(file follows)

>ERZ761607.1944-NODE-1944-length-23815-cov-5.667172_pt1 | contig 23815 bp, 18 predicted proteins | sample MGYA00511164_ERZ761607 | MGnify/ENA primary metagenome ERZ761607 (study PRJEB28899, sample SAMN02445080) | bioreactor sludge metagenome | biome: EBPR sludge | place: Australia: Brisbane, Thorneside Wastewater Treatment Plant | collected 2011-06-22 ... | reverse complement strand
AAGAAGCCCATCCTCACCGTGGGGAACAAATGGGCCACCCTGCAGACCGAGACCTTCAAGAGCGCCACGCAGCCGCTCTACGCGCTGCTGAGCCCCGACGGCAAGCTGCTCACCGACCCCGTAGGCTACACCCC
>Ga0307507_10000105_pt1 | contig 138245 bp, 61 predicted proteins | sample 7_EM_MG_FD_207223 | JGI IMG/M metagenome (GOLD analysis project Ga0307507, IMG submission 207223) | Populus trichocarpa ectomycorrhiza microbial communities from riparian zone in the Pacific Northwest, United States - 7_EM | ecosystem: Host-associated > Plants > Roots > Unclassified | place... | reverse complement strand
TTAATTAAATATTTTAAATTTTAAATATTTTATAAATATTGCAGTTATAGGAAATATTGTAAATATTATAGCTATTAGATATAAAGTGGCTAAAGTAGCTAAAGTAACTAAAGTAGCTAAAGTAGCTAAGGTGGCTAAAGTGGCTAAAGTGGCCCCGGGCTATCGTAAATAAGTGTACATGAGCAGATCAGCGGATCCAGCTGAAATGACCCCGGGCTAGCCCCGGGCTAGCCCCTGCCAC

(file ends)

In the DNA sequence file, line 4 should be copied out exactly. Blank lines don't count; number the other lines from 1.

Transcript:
TTAATTAAATATTTTAAATTTTAAATATTTTATAAATATTGCAGTTATAGGAAATATTGTAAATATTATAGCTATTAGATATAAAGTGGCTAAAGTAGCTAAAGTAACTAAAGTAGCTAAAGTAGCTAAGGTGGCTAAAGTGGCTAAAGTGGCCCCGGGCTATCGTAAATAAGTGTACATGAGCAGATCAGCGGATCCAGCTGAAATGACCCCGGGCTAGCCCCGGGCTAGCCCCTGCCAC